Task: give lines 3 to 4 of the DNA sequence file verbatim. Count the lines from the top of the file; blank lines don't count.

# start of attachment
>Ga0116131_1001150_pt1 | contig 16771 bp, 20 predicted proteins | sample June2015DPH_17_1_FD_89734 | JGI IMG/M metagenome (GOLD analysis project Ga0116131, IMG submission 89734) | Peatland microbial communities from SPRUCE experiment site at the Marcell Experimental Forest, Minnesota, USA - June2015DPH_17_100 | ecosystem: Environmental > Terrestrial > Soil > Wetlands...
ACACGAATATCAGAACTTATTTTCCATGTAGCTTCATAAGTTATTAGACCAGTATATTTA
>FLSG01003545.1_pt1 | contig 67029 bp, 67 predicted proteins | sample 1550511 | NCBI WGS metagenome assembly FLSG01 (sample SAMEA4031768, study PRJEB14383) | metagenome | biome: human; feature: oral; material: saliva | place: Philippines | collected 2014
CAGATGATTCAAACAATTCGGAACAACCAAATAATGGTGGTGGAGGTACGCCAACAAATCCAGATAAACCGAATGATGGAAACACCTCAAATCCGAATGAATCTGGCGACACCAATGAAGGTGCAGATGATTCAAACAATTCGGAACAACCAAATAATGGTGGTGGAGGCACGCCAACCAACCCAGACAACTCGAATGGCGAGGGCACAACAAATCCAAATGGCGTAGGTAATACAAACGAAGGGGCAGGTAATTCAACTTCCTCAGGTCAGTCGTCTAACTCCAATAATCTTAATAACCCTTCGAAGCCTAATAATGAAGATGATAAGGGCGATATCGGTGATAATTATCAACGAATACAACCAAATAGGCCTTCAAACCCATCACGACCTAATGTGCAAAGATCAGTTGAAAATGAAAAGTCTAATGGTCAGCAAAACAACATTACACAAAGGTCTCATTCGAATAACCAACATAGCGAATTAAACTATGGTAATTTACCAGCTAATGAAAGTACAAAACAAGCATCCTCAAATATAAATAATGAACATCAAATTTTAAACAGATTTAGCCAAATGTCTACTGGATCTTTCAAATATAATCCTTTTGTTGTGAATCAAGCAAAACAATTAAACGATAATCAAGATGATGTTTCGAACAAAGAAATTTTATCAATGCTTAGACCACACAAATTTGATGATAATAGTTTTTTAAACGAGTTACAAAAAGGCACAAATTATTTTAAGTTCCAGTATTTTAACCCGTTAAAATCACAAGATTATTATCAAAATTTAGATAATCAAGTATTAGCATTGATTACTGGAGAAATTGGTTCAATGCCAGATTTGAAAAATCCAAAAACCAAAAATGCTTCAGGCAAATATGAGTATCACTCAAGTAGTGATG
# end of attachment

>FLSG01003545.1_pt1 | contig 67029 bp, 67 predicted proteins | sample 1550511 | NCBI WGS metagenome assembly FLSG01 (sample SAMEA4031768, study PRJEB14383) | metagenome | biome: human; feature: oral; material: saliva | place: Philippines | collected 2014
CAGATGATTCAAACAATTCGGAACAACCAAATAATGGTGGTGGAGGTACGCCAACAAATCCAGATAAACCGAATGATGGAAACACCTCAAATCCGAATGAATCTGGCGACACCAATGAAGGTGCAGATGATTCAAACAATTCGGAACAACCAAATAATGGTGGTGGAGGCACGCCAACCAACCCAGACAACTCGAATGGCGAGGGCACAACAAATCCAAATGGCGTAGGTAATACAAACGAAGGGGCAGGTAATTCAACTTCCTCAGGTCAGTCGTCTAACTCCAATAATCTTAATAACCCTTCGAAGCCTAATAATGAAGATGATAAGGGCGATATCGGTGATAATTATCAACGAATACAACCAAATAGGCCTTCAAACCCATCACGACCTAATGTGCAAAGATCAGTTGAAAATGAAAAGTCTAATGGTCAGCAAAACAACATTACACAAAGGTCTCATTCGAATAACCAACATAGCGAATTAAACTATGGTAATTTACCAGCTAATGAAAGTACAAAACAAGCATCCTCAAATATAAATAATGAACATCAAATTTTAAACAGATTTAGCCAAATGTCTACTGGATCTTTCAAATATAATCCTTTTGTTGTGAATCAAGCAAAACAATTAAACGATAATCAAGATGATGTTTCGAACAAAGAAATTTTATCAATGCTTAGACCACACAAATTTGATGATAATAGTTTTTTAAACGAGTTACAAAAAGGCACAAATTATTTTAAGTTCCAGTATTTTAACCCGTTAAAATCACAAGATTATTATCAAAATTTAGATAATCAAGTATTAGCATTGATTACTGGAGAAATTGGTTCAATGCCAGATTTGAAAAATCCAAAAACCAAAAATGCTTCAGGCAAATATGAGTATCACTCAAGTAGTGATG